When Macy’s launched it’s Backstage Pass Campaign earlier this month, it didn’t hold back the cool factor – QR Codes that led to a sweepstakes, quick home-décor tips and video of some of our favorite celebs including Sean “Diddy” Combs and Martha Stewart, promising our Macy’s shopping experience to be like shopping right along with them. The not-so-familiar face in the campaign – the QR Code itself. For many on the Central Coast, QR Codes are still mysterious, maze-looking 1”x1” squares cropping up on our mail and TVs. After downloading a free QR Code reader to their phones, smartphone users use their phones to scan the square code, which redirects them to websites, videos, sweepstakes entry forms and more.
Marketers – from large brands like Macy’s to local businesses on the Central Coast – are trying their hand at QR Code marketing. The concept is simple, but there are a few tips to keep in mind as you build your QR Code campaign:
1. Content is king. What you say and how you say it will always be key in all of your marketing efforts. One business placed a QR code on the homepage of its website. Where it led: the homepage of its website. Oops. Consumers willing to take the time to pull out their phones and scan your code are looking for that something useful or special – that memorable element that rewards their effort. (Or validates their constant smartphone use. You know who you are.) A local business recently printed a booklet of things to do and businesses to visit on the Central Coast. On the cover of the booklet is a QR Code leading to a smartphone-friendly website equipped with hotel and restaurant booking options. Office Depot is placing QR Codes at Points of Purchase within the store that offers project ideas using the products in front of buyers.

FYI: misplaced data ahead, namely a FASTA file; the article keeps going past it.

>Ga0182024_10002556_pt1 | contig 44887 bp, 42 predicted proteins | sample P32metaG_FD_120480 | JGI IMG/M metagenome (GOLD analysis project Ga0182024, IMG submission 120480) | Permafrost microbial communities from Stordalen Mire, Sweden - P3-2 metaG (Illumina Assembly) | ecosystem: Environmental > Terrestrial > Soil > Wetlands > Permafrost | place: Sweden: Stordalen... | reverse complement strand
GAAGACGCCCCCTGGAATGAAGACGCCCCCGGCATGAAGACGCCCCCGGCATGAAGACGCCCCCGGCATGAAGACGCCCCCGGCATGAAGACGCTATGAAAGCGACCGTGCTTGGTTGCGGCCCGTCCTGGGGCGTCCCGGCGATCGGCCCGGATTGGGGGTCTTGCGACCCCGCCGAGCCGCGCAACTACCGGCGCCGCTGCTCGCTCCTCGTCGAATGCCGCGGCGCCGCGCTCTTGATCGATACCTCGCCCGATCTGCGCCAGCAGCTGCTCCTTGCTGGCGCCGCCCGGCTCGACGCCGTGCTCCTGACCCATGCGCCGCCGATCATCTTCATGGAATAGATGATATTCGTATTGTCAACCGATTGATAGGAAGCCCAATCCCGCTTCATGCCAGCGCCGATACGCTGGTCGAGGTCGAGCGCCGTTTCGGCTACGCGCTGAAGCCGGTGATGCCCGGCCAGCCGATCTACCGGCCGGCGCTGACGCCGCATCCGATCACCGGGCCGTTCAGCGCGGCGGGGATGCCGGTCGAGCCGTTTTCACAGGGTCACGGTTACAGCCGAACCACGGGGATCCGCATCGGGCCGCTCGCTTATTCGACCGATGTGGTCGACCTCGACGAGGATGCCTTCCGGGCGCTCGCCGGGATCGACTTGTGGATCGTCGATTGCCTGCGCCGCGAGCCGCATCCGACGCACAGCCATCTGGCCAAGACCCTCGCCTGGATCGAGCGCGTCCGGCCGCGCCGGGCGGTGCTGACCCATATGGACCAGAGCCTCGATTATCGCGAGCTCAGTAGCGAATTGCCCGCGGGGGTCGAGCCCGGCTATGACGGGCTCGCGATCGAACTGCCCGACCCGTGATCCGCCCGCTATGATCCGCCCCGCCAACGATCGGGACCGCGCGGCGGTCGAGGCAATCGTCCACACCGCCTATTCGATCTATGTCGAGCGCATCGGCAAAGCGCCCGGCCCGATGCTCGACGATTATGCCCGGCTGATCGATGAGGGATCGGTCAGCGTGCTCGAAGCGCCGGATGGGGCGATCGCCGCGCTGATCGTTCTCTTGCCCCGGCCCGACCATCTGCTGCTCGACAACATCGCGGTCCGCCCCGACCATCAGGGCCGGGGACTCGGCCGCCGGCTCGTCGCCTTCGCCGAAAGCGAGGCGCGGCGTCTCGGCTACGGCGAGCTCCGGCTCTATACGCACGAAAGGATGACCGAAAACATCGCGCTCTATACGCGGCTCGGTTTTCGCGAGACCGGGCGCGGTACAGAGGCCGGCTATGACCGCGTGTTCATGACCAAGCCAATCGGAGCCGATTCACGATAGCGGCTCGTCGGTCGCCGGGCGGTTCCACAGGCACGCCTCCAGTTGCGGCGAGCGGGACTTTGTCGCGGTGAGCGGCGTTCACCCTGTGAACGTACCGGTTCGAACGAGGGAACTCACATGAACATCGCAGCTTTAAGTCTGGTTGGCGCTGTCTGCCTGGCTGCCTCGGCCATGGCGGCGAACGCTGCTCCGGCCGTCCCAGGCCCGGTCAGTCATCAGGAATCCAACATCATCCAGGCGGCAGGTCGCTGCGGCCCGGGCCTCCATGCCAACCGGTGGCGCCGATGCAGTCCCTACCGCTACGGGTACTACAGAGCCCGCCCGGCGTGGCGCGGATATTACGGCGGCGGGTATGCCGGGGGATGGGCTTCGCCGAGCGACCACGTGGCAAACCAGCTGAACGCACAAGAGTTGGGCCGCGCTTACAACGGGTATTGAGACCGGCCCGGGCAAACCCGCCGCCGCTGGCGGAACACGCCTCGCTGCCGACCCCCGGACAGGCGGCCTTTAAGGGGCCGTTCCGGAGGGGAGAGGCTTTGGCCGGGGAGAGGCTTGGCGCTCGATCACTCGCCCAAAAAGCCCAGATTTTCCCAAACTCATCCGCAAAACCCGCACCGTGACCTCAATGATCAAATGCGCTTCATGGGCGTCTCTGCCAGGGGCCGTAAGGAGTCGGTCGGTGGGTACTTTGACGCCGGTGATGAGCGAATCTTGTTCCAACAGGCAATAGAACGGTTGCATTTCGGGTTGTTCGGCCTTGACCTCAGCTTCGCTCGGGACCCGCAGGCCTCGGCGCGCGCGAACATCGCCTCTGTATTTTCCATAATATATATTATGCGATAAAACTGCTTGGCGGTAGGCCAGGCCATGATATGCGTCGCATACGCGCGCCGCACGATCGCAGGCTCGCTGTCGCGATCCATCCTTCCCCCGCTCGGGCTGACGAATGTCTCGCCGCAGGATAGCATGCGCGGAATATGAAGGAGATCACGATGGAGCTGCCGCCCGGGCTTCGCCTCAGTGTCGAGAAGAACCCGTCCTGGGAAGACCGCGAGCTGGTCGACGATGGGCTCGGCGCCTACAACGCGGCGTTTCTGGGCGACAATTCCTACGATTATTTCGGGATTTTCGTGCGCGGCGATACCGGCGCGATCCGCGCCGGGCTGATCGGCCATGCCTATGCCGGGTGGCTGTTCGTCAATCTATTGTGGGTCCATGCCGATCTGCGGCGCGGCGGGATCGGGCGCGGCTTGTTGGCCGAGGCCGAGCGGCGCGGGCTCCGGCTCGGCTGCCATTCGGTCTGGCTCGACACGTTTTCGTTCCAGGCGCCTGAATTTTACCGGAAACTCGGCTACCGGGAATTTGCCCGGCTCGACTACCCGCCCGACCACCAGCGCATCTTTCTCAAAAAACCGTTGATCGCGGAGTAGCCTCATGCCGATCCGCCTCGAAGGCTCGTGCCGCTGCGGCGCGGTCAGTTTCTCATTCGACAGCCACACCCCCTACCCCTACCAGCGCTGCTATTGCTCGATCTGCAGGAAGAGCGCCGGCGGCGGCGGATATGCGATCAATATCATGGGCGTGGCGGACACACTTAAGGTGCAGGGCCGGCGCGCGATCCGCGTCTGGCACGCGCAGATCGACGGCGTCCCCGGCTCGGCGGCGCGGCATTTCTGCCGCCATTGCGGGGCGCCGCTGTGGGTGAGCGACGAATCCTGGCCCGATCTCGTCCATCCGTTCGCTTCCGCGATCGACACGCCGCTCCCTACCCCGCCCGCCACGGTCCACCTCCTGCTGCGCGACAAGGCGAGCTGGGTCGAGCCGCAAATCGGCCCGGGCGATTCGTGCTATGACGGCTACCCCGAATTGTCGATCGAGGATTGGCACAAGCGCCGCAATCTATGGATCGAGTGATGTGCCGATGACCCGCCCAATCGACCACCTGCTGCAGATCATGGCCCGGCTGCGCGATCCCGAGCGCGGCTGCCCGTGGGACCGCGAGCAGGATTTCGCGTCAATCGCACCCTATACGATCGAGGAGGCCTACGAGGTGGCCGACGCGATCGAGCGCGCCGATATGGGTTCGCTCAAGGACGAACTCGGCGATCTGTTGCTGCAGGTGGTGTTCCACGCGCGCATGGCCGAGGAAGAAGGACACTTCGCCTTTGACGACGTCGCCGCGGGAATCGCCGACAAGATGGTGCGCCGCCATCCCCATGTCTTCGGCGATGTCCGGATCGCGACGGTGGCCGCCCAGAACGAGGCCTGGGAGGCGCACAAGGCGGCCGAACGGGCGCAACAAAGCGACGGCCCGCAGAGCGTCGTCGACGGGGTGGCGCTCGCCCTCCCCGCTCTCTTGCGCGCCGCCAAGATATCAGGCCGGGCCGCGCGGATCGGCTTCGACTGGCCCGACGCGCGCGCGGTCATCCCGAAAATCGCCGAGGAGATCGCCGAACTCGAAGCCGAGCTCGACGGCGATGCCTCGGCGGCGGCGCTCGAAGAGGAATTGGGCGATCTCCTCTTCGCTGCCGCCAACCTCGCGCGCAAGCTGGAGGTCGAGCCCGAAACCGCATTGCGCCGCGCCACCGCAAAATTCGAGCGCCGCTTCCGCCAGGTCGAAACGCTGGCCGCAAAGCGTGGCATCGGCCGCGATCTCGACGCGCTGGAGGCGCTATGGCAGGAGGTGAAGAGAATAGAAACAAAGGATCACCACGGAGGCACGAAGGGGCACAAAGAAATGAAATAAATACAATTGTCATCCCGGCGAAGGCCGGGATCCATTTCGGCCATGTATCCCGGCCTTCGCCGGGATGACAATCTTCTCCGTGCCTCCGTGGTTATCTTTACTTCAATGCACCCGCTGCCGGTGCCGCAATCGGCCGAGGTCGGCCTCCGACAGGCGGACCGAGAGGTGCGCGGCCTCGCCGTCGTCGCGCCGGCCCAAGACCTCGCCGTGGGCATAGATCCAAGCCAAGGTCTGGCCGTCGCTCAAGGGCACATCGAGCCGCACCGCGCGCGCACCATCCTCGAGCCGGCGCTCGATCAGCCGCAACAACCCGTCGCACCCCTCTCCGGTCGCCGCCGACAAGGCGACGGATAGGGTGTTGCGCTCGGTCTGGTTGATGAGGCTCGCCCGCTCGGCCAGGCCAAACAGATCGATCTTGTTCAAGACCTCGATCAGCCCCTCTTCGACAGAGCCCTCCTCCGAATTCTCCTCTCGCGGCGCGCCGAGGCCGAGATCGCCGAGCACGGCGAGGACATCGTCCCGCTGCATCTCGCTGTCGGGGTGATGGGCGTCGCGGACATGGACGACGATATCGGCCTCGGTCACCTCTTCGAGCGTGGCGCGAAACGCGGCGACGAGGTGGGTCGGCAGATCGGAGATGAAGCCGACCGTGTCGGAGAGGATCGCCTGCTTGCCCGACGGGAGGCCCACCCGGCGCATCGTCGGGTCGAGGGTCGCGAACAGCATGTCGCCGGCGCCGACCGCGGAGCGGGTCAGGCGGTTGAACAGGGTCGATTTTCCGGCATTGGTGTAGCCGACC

2. Track it. Measure the click through rates of your QR Codes. Generate your QR Codes with enough developer prowess to ensure Google Analytics (which are already linked to your website) track the click through rates of your code. Need help? Let us know.
3. Give ‘em a hint. The novelty of zapping QR Codes simply because we can has worn off. Users now want to know what they’re getting into before going through the motion of pulling out their phones. Include a 3-4 word explanation of what they’re going to see to encourage them to go through the effort.
4. Get it right. Martha Stewart, the queen of perfection in the details, would likely bristle if Macy’s QR Codes didn’t function appropriately. Be sure your code links to the proper place. Double check your url functions appropriately. And ensure your content is produced well and gives the user a positive experience.
Like all technology, QR Codes will morph. (Facebook, anyone?) Users and the businesses marketing with them will want to share more information faster. Maybe the act of pulling a smartphone out of your pocket and scanning a code will become too cumbersome. If QR Codes eventually fall to the wayside, always keep Tip #1 in mind. No matter the delivery system, your content will be what your future customers will remember. Like Martha still says. It’s a good thing.